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CHIP insurance program is cost effective

I just got out of the hospital after a six-night stay.

Nothing makes you appreciate the value of good health care like a near-death experience. I didn’t know I was going to need that level of care on Monday, yet on Tuesday, there I was, in the hospital, in desperate need of quality care.

By Thursday I underwent emergency surgery to correct a problem caused by a routine screening colonoscopy.

I have always supported the Children’s Health Insurance Program (CHIP).

Still, as I lay in my hospital bed getting ’round the clock care from the best doctors and nurses a patient could have, I grew angrier that the president would think it’s OK that I have care and that he has health care, but that millions of children don’t.

Everyone deserves quality health care in this country.

The bipartisan plan will cover 10 million children. That’s 10 million children who wouldn’t have insurance otherwise.

And we’re paying for it — we’re not putting this on the credit card.

It’s going to take some doing — and I may even need to be wheeled onto the floor of the House to cast my vote — but I will do everything in my power to vote to override the president’s unconscionable veto to reauthorize funding for the Children’s Health Insurance Program.

This is a bipartisan plan that insures 10 million children whose families are struggling to make ends meet.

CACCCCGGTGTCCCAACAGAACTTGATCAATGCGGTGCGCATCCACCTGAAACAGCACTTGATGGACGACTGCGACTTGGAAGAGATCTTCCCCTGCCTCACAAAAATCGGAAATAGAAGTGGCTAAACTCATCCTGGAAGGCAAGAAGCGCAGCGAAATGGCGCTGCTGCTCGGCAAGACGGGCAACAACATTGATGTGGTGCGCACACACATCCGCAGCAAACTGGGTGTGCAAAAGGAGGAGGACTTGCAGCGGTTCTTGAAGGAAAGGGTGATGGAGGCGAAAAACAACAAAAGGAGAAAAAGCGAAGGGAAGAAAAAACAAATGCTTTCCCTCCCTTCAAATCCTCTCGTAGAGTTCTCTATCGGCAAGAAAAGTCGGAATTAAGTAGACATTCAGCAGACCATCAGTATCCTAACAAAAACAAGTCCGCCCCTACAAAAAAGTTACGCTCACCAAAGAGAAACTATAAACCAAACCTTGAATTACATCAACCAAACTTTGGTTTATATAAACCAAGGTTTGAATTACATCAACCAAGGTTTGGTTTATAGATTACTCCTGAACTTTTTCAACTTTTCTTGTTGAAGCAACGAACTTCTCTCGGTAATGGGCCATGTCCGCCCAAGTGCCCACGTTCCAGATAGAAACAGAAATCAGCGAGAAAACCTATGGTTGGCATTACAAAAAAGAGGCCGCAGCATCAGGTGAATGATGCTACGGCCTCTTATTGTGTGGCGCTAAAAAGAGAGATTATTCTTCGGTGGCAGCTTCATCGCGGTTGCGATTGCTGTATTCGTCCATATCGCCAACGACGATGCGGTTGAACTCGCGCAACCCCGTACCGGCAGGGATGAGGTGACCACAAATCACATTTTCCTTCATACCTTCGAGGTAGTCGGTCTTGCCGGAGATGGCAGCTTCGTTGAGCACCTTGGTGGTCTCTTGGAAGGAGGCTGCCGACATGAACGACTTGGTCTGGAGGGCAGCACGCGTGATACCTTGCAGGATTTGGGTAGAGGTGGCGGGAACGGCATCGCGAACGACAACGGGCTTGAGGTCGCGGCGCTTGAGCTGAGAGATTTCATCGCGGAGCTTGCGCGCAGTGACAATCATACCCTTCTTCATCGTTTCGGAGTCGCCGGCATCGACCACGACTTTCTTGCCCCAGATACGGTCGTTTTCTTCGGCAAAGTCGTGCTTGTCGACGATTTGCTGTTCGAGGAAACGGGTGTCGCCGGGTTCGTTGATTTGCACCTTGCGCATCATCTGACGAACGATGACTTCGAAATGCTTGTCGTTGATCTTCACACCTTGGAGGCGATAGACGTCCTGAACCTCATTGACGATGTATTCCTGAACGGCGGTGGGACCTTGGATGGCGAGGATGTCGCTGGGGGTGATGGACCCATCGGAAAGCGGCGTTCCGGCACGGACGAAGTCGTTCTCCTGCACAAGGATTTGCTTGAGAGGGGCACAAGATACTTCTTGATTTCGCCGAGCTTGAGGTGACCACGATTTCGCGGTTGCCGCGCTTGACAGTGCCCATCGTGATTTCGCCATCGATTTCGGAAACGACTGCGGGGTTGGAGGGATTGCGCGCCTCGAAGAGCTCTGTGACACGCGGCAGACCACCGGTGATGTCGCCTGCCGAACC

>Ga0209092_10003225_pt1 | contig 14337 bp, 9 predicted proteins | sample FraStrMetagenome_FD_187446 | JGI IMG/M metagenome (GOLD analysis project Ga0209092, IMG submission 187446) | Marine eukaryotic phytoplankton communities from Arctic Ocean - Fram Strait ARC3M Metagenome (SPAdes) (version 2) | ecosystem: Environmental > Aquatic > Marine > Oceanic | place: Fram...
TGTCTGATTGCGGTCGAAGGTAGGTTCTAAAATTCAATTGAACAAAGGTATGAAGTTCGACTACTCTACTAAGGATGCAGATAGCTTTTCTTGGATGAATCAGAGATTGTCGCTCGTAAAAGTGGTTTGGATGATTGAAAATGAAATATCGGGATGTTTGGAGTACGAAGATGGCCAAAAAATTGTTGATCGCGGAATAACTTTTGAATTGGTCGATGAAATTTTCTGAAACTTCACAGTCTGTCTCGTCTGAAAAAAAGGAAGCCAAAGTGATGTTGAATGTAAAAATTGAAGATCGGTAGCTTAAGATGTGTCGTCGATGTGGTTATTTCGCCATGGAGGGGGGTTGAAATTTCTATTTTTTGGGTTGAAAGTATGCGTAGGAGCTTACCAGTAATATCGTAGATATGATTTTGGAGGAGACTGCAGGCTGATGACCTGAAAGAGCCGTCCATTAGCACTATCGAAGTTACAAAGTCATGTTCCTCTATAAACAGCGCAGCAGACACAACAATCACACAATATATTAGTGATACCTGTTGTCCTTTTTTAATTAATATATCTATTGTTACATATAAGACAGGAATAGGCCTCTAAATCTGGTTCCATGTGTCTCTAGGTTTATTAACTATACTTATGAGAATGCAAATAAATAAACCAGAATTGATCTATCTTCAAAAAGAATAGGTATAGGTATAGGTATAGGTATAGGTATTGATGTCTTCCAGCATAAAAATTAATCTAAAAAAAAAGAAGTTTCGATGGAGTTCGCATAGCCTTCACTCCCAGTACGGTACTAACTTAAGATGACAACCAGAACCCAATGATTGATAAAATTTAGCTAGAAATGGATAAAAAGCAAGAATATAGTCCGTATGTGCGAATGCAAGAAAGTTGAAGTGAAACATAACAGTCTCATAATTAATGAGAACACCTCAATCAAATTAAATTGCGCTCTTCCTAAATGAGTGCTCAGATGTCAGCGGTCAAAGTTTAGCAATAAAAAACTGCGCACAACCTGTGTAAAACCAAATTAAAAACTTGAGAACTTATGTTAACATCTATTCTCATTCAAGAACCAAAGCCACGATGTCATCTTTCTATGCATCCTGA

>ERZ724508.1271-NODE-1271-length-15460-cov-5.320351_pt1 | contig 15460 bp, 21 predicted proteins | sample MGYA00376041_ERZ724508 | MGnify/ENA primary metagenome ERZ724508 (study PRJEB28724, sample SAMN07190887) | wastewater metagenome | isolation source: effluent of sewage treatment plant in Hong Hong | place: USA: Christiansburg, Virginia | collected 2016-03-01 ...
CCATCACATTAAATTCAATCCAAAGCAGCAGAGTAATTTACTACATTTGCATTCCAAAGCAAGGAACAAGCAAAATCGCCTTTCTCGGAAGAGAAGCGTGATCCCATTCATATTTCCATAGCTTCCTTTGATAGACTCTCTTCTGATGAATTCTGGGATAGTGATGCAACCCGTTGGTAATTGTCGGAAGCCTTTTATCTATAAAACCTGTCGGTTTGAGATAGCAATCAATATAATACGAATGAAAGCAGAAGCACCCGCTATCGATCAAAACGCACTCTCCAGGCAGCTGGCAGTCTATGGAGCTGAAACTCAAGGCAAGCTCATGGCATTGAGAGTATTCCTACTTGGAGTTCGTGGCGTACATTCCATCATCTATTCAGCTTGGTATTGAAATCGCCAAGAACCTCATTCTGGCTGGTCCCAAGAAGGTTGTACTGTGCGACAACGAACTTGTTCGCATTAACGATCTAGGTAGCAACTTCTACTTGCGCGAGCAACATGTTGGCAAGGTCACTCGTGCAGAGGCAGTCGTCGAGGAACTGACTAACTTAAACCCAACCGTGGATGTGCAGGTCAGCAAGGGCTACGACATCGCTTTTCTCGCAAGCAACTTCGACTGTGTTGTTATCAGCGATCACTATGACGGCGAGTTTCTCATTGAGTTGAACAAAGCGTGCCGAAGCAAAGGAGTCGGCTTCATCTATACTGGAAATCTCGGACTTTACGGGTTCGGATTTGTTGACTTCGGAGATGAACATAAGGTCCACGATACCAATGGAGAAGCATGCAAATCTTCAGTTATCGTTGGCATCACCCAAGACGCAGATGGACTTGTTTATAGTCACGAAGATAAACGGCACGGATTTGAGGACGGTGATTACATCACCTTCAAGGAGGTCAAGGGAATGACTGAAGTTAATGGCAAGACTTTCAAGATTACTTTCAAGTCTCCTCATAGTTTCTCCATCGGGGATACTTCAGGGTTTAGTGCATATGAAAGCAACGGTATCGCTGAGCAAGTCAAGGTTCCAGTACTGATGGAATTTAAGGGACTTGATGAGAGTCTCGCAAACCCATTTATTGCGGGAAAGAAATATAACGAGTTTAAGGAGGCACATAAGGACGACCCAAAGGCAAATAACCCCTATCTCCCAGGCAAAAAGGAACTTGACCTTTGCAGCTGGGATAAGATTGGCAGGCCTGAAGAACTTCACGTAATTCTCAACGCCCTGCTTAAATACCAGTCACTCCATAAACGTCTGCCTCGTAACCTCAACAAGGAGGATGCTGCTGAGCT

This program was created to provide health coverage for children in families who earn too much to qualify for Medicaid, but not enough to afford private insurance. In other words, these are the children who fall through the cracks.

It’s no wonder that 69 senators, including 18 Republicans, and 43 governors, including 16 Republicans, support this program.

This bill preserves coverage for six million children currently covered by CHIP and extends coverage to four million more that lack insurance. There are 122,000 uninsured children in Ohio who would gain health coverage.

The president says the program is too expensive and we can’t afford it. He’s wrong.

First, it’s paid for. Second, we can’t afford not to. It costs less than $3.50 a day to cover children through CHIP.

Insuring kids is much more cost-effective than emergency room care. And we all know a healthy child is more likely to succeed in education and life.

This vote on Thursday is a vote for children and for our future. I want to reassure the citizens of Ohio’s Sixth District that far from preventing me from voting, my recent emergency hospital stay will propel me onto the House floor to cast that vote for children.

Charlie Wilson is a member of the U.S. House of Representatives and represents Ohio’s Sixth District.